The outer transducer surface 274 can be subdivided into separate transducer elements using precision cuts while the inside surface 272 is kept intact to serve as a common ground connection. Small ribbon wires (not shown) are attached to the outer surfaces 276 for each element and connected to microcable assembly 116.
The curved transducer outer surface 274 has less angular sensitivity than the flat surface of the transducer shown in FIG. 7, and transducer 270 concentrates more discrete transducers within a smaller volume. In addition, a truly radial slice of artery can be imaged, mounting is simplified, and cost is reduced using the embodiment shown in FIG. 14.
FIG. 15 shows an exemplary proximal connector 56 used to connect the catheter tubing proximal and 152 to external devices (e.g., imaging device 62 and pump 58). Connector 56 includes a cable junction 154, a connector body 156, and a head 158 having circular apertures 160 drilled therethrough. Cable junction 154 is preferably hub-injection molded from urethane, and securely retains connector 56 to catheter tube 54. Microcable assembly 116 is lifted from within fluid lumen 110 at point 162 to make it available for connection to terminals 160. The leads of microcable assembly 116 are connected to coaxial cables 72 within connector body 156 at approximately point 164, these coaxial cables exiting the body of the connector via apertures 160 and each terminating in a conventional RF-type BNC coaxial connector 64 (see FIG. 17). Connector 56 is filled with urethane potting compound after assembly to prevent relative movement of the various cables and tubing it joins.
A catheter tubing 166 having only two lumen 108, 110 and no microcable assembly exits connector 56 and terminates in mechanical connector 60. Connector 60 connects catheter tubing section 166 to inflation pump 58 and/or to other standard, conventionl devices (e.g., blood pressure monitor, guidewire dispenser, or other commonly found medical diagnostic equipment or NDE equipment). A conventional side port leur 168 defined in connector body 170 is used for pressure monitoring and/or media infusion, while a proximal leur port 172 permits passage of guidewire 88. Catheter tube center web 174 (the layer of material separating lumen 108, 110) is reformed out of the way and bonded to connector hub 176. The catheter tube outside surface 178 is bonded to hub 176 using urethane adhesive 180.
FIG. 19 shows an alternative embodiment of catheter tubing 54 in accordance with the present invention. The embodiment shown in FIG. 19 has a coaxial lumen configuration--that is, guidewire lumen 108 is contained within and is located at substantially the center of a larger, outer polyethylene outside sheath 202. Inflation/deflation polyimid capillary tubes 204a 204b each having an effective inside diameter of 0.019 inches and a wall thickness of 0.0241 inches function as fluid lumen 110 to permit passage of saline solution to and from balloon 68 (two capillary tubes are used to ensure the effective cross-sectional diameter for fluid flow is sufficient to permit very rapid deflation of the balloon). Microcable bundle 116 in this embodiment includes 38 gauge copper conductors 206 each plated with silver and insulated with teflon coating 208.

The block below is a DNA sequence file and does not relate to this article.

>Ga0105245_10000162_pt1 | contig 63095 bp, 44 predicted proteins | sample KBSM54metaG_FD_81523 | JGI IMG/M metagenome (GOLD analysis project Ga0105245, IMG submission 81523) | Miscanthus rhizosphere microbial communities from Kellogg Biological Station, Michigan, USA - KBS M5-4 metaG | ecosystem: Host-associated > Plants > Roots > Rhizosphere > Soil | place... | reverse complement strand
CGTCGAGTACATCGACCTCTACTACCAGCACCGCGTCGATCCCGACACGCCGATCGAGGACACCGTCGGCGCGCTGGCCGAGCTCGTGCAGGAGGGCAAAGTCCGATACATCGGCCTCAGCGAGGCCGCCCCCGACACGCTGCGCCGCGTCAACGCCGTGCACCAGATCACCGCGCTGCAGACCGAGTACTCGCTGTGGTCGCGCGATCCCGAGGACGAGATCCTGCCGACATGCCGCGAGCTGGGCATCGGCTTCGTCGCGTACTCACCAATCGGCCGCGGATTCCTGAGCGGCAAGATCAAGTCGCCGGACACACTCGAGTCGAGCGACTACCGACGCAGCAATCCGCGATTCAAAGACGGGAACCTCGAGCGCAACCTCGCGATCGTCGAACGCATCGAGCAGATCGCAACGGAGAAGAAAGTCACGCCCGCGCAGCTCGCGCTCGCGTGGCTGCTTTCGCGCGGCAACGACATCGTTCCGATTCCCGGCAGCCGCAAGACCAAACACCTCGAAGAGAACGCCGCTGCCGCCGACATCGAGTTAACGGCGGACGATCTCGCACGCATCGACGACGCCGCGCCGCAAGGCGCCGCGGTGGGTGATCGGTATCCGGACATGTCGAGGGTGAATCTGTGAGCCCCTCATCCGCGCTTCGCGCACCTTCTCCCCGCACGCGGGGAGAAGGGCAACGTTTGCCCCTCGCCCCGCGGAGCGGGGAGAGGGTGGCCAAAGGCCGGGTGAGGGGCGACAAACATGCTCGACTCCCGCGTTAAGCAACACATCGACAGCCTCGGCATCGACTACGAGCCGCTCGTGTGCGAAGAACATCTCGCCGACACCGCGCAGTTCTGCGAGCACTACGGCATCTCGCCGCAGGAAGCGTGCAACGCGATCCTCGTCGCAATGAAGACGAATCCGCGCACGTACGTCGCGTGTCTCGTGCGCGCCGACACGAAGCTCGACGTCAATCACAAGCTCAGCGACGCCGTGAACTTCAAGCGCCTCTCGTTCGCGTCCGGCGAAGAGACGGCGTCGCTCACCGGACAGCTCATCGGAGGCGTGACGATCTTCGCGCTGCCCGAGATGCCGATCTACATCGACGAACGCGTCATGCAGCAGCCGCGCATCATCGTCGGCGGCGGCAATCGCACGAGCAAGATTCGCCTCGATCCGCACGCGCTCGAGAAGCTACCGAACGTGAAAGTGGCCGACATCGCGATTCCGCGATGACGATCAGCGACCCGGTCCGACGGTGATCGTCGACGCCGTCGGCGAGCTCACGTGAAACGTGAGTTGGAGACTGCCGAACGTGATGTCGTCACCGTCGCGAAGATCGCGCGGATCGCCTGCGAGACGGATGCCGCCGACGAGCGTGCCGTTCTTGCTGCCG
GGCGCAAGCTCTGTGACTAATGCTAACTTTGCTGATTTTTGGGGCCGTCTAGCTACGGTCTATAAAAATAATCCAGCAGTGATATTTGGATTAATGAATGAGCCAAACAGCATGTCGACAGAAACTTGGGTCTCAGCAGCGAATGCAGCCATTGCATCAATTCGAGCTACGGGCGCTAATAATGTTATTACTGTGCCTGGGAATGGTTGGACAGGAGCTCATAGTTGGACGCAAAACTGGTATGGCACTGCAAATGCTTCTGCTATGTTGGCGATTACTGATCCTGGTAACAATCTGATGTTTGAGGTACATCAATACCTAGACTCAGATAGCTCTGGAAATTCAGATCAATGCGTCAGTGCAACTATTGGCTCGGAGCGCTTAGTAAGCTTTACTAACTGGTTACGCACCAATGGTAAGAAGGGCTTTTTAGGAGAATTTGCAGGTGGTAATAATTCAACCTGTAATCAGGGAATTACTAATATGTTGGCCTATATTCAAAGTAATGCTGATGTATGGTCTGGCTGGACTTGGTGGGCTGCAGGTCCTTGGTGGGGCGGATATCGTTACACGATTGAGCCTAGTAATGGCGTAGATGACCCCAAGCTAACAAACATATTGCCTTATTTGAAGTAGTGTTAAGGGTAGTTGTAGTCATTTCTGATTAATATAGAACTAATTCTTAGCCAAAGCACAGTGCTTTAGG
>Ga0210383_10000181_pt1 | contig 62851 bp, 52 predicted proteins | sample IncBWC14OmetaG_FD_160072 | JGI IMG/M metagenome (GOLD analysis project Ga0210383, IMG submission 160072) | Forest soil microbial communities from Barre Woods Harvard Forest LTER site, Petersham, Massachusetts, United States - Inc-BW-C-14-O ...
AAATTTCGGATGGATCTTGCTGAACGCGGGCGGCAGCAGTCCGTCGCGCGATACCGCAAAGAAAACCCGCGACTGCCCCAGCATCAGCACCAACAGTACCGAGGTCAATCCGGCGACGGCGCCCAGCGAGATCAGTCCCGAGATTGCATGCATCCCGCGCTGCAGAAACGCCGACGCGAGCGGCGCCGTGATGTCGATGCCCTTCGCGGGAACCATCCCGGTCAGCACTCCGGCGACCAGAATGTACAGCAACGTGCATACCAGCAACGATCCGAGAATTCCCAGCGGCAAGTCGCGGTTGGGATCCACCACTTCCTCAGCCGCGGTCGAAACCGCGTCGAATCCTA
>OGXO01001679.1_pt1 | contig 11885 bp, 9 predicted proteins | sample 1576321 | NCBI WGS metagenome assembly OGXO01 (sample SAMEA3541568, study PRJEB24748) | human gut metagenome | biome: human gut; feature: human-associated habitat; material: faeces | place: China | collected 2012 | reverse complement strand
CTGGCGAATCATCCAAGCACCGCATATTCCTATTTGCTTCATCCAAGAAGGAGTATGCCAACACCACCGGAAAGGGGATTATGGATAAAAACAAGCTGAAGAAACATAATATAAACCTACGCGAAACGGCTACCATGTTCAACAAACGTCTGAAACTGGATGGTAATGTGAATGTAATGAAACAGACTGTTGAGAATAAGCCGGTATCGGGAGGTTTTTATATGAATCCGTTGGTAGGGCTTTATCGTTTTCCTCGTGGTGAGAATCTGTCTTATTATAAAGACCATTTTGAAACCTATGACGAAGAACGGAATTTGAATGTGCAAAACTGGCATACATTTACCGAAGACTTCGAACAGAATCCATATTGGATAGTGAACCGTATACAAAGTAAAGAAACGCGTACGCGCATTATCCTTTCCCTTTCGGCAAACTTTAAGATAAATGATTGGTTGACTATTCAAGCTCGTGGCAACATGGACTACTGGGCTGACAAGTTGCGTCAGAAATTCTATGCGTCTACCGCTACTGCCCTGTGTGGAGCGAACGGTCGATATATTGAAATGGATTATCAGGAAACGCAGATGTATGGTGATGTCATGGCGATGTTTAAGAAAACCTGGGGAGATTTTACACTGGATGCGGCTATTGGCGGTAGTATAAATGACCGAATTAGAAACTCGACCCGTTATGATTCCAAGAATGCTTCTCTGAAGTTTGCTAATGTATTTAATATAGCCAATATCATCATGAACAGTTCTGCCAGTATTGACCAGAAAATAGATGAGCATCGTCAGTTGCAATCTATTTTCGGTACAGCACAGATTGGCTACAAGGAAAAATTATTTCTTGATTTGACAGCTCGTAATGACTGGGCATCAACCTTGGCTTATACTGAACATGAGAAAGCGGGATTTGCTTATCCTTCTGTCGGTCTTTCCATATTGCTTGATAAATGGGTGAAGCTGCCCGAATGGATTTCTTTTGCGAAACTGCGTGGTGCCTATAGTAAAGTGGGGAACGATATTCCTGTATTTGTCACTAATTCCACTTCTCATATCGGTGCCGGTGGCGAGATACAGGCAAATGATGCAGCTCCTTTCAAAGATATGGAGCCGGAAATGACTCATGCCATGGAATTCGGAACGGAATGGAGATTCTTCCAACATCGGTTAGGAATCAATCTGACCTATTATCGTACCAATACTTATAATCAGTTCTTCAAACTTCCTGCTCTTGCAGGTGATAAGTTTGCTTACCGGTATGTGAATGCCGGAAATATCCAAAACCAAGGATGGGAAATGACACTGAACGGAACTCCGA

FIGS. 20-23 show additional embodiments of catheter tube 54. In the FIG. 20 embodiment, catheter tube 54 includes a 0.060 inch diameter cylindrical outer tube 400 and a cylindrical inner tube 402 integral with the outer tube. The FIG. 20 tube is extruded as one piece, so that inner tube 402 shares an outer wall portion 404 in common with outer tube 400. The wall of outer tube 400 (including common wall portion 404) has a uniform thickness of 0.007 inch plus or minus 0.001 inch in the preferred embodiment.
Inner tube 402 defines a cylindrical passage having a diameter of 0.021 inch plus or minus 0.001 inch in the preferred embodiment which serves as thru lumen 108 (i.e., the inner tube contains guidewire 88). The crescent-shaped ("smile") volume 406 within outer tube 400 not occupied by inner tube 402 serves as fluid lumen 110 and also as a conduit for microcables 116 (9 microcables in the preferred embodiment for an 8 elements transducer array 66--one ground conductor and a conductor for each transducer). Alternatively, as depicted in FIG. 6B, only six lead wires need be used to accommodate eight transducers. This same crescent-shaped lumen 116 conducts contrast/saline solution for inflating balloon 68.
FIGS. 21 and 22 show catheter tubes in which some or all of microcables 132 are embedded within the polyethylene lumen wall. By embedding the microcables within the lumen wall, interior lumen space is not occupied by the microcables and thus, the diameter of the catheter tube can be significantly decreased. The preferred way of embedding the microcables within the lumen wall is to extrude the wall over the cables.